Researchers Find Flaw In Android Unlock Pattern Screen

A huge flaw in unlock patterns has been found.

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Researchers have found that the unlock pattern option for smartphones is far less secure than previously believed. Whilst it would be difficult for an attacker to successfully guess the right pattern on an unlock screen, onlookers in public could easily determine what unlock pattern you’re using if they see you unlock your phone from a distance.

Research was done at the US Naval Academy and the University of Maryland Baltimore County to showcase that anybody observing a smartphone user in public has the ability to take notice of which pattern the smartphone owner uses to unlock their phone. Once they’ve memorized the pattern, they can repeat the pattern themselves to unlock it.

The tests showed that Android patterns with six total points could be recreated by observers that saw a phone being unlocked six feet away. Two out of three observers were able to unlock the smartphone from a single observation.

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Trying to spot a numerical pin code from the same distance proved to be far more difficult, although not entirely impossible. Roughly 1 in 10 observers could recreate an entered pin code after a single observation.

According to Naval Academy professor Adam Aviv, it was far easier for the observers to use the correct pattern code because of the way humans memorize such unlock patterns.

“Patterns are really nice in memorability, but it’s the same as asking people to recall a glyph. Patterns are definitely less secure than PINs.”

The tests that were carried out included over 1,000 individual subjects, so it was clear that the stats weren’t skewed by any memory masterminds. It showed that the everyday person could easily carry out this attack. Sometimes, depending on angle, subjects were asked to guess what unlock pattern they thought they saw, and once again they were surprisingly successful at guessing the right pattern.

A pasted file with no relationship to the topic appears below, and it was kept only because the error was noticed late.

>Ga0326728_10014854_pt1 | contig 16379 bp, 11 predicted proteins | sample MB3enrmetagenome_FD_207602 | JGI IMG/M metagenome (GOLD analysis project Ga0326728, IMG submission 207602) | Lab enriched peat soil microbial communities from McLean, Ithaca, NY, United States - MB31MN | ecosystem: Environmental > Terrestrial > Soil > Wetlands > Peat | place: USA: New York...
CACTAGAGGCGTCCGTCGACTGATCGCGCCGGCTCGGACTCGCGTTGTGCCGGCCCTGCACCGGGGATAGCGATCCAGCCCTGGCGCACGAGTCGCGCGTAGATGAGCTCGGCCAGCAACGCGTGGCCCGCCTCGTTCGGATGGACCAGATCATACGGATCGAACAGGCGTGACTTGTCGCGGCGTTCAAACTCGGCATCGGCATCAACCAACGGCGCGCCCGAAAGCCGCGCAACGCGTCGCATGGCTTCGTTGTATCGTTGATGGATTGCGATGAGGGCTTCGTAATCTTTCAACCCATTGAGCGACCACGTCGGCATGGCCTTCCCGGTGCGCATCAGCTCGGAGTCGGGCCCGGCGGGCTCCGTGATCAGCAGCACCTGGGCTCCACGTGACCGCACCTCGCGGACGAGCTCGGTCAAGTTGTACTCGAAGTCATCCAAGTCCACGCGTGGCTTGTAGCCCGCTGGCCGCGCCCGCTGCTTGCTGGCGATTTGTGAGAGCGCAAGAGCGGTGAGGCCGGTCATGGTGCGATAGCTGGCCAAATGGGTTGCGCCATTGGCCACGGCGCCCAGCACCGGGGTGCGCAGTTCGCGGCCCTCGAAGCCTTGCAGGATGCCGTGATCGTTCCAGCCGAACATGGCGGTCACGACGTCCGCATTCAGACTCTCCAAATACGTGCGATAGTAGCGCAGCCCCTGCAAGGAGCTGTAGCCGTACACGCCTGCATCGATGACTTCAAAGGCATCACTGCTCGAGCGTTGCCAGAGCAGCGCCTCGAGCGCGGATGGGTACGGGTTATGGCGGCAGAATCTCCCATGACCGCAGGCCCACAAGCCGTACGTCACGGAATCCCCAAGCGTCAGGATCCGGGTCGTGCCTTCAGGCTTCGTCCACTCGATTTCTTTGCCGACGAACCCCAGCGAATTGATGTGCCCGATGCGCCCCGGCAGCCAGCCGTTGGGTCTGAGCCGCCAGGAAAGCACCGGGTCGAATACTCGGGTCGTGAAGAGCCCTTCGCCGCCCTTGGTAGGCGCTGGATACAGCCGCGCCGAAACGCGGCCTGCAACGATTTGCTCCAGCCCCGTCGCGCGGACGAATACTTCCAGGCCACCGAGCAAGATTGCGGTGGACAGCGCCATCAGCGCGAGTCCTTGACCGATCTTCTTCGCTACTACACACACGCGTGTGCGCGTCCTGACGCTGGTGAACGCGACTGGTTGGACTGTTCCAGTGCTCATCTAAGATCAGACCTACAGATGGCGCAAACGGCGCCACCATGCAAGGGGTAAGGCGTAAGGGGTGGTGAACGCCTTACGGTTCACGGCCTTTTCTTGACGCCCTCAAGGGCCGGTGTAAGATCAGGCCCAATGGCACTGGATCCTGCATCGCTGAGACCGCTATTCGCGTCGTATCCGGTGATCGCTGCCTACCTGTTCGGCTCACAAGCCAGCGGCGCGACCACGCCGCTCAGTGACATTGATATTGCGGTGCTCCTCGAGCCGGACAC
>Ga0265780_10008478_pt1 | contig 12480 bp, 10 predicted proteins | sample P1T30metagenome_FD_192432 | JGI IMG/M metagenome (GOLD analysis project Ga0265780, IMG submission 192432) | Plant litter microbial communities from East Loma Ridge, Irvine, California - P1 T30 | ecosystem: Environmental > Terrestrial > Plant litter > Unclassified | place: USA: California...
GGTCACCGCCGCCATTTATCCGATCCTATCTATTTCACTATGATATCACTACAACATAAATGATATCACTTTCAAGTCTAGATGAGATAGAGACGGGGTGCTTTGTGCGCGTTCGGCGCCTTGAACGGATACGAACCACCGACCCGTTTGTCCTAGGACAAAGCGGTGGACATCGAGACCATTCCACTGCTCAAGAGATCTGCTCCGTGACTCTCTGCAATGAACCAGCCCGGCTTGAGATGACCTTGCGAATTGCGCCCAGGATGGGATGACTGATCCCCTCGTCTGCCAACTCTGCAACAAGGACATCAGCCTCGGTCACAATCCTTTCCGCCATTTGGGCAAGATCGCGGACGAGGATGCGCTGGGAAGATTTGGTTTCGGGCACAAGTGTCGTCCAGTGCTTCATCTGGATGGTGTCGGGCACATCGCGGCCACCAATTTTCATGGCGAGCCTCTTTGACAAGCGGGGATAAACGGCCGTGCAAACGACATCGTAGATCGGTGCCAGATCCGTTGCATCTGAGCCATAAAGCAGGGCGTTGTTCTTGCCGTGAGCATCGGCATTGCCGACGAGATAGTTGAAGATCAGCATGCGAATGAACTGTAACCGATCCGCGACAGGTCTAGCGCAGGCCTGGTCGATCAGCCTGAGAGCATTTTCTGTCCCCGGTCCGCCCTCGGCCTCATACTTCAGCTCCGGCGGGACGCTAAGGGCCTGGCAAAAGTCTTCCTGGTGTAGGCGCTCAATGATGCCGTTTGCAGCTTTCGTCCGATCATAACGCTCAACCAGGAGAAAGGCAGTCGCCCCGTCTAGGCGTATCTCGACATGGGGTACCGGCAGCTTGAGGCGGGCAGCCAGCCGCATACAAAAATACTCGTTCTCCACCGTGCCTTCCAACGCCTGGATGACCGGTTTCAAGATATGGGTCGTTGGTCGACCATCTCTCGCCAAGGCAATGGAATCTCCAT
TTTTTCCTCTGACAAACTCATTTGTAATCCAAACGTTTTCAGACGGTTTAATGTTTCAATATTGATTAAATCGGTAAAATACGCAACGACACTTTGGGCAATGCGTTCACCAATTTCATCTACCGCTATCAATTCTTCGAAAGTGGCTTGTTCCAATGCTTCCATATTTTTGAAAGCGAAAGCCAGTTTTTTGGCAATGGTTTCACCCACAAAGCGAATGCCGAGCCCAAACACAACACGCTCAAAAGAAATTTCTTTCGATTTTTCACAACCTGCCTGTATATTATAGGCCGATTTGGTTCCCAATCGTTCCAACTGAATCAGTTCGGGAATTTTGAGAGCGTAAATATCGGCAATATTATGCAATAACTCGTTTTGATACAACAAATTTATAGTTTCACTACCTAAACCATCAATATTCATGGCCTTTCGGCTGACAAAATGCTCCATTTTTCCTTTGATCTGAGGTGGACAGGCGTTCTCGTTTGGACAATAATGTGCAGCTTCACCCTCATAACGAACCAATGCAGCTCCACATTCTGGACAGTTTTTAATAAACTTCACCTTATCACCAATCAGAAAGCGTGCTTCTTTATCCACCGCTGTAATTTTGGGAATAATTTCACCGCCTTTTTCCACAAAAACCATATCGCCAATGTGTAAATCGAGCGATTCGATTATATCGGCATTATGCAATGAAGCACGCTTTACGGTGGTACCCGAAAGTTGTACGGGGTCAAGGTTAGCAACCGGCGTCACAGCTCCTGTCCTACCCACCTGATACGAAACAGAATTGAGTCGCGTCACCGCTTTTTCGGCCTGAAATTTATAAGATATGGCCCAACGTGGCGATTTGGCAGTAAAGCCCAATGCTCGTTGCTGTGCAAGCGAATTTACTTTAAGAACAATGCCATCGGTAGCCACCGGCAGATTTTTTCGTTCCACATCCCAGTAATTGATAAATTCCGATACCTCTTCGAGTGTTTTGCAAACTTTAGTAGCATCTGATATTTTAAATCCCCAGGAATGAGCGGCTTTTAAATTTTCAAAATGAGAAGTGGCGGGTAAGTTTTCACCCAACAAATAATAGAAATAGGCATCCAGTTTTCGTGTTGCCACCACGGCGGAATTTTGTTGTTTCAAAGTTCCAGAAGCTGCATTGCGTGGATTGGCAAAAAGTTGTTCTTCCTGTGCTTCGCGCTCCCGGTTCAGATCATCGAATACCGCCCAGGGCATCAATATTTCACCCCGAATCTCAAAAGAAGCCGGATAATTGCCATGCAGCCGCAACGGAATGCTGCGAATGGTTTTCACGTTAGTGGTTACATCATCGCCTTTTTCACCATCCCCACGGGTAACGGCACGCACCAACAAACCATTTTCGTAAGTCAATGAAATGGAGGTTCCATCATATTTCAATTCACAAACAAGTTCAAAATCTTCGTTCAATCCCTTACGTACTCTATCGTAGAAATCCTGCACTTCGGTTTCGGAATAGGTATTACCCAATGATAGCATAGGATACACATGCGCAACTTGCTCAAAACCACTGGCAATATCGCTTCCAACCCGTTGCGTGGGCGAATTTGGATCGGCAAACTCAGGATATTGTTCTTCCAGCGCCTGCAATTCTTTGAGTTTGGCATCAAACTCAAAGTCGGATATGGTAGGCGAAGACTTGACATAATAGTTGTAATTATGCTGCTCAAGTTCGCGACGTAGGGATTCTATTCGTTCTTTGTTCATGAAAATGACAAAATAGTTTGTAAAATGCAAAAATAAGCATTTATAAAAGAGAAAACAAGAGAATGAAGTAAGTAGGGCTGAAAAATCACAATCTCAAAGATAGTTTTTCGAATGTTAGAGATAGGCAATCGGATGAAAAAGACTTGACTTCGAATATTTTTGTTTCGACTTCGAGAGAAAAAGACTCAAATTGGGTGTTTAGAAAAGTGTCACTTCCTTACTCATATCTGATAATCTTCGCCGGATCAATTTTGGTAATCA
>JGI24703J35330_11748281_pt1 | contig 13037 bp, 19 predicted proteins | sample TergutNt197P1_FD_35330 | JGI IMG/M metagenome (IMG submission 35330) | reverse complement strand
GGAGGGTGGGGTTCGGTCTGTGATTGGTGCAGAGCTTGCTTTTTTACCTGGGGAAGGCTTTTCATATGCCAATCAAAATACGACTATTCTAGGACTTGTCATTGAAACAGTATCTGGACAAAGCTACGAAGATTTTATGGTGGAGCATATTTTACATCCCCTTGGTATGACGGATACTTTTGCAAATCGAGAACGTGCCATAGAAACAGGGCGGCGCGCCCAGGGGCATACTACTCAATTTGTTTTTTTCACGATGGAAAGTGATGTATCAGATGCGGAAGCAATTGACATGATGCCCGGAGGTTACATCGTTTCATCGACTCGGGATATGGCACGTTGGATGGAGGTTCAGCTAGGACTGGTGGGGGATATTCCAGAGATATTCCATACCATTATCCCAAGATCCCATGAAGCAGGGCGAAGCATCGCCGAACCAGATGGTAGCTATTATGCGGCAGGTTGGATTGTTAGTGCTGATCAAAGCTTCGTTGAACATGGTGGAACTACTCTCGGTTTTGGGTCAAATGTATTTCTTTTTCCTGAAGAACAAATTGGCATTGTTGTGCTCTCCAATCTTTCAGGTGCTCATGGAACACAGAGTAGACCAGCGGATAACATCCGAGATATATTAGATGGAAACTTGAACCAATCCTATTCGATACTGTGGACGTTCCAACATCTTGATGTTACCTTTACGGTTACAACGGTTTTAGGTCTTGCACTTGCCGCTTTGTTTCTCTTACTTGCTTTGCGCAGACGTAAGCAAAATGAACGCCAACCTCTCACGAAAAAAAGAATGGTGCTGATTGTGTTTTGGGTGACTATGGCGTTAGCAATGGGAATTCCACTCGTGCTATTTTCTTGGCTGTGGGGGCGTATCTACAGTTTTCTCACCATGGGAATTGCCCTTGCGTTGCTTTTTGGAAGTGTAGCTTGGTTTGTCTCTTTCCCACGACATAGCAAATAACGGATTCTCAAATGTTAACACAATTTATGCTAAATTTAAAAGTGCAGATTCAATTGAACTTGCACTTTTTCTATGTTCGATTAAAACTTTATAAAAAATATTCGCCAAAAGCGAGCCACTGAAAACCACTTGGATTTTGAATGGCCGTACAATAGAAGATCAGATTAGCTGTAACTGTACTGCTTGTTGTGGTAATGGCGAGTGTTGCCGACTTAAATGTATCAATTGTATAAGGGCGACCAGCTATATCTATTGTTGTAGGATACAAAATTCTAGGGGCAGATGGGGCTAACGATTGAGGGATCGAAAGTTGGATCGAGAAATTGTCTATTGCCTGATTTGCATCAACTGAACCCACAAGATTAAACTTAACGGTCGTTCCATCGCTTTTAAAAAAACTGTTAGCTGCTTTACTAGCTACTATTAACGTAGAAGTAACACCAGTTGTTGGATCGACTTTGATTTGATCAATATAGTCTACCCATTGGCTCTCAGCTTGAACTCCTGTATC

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As expected, the number of subjects that could replicate the right pattern increased after more observations.
The research showed that roughly 64% of subjects could reproduce a six-point pattern from one viewing, and a staggering 80% of subjects could reproduce the same pin after just two viewings.

These stats show that not only could the pattern be a vulnerability whilst using it in crowded public places, but it proves to be a very ineffective way of keeping snooping colleagues of family members out of your phone.

The US Naval Academy made it clear that the pin was far safer than the unlock pattern, although there are still far more secure options, such as a password.

The trouble with having such a weak option at the forefront of the operating system’s security is that it provides attackers an easy way into the system. Creating a secure operating system that can stop malware and SMS tracking apps from grabbing user data is worthless if an attacker can simply guess a smartphone user’s unlock pattern after a couple of observations.

Fortunately, there are many tools available for users to boost their security. Like mentioned earlier, a smartphone owner can use a pin or a password on the unlock screen. Alternatively, they can use a fingerprint if their phone supports it. Or, in the case of the new iPhone X, iPhone owners can use the new Face ID facial recognition to unlock their device.

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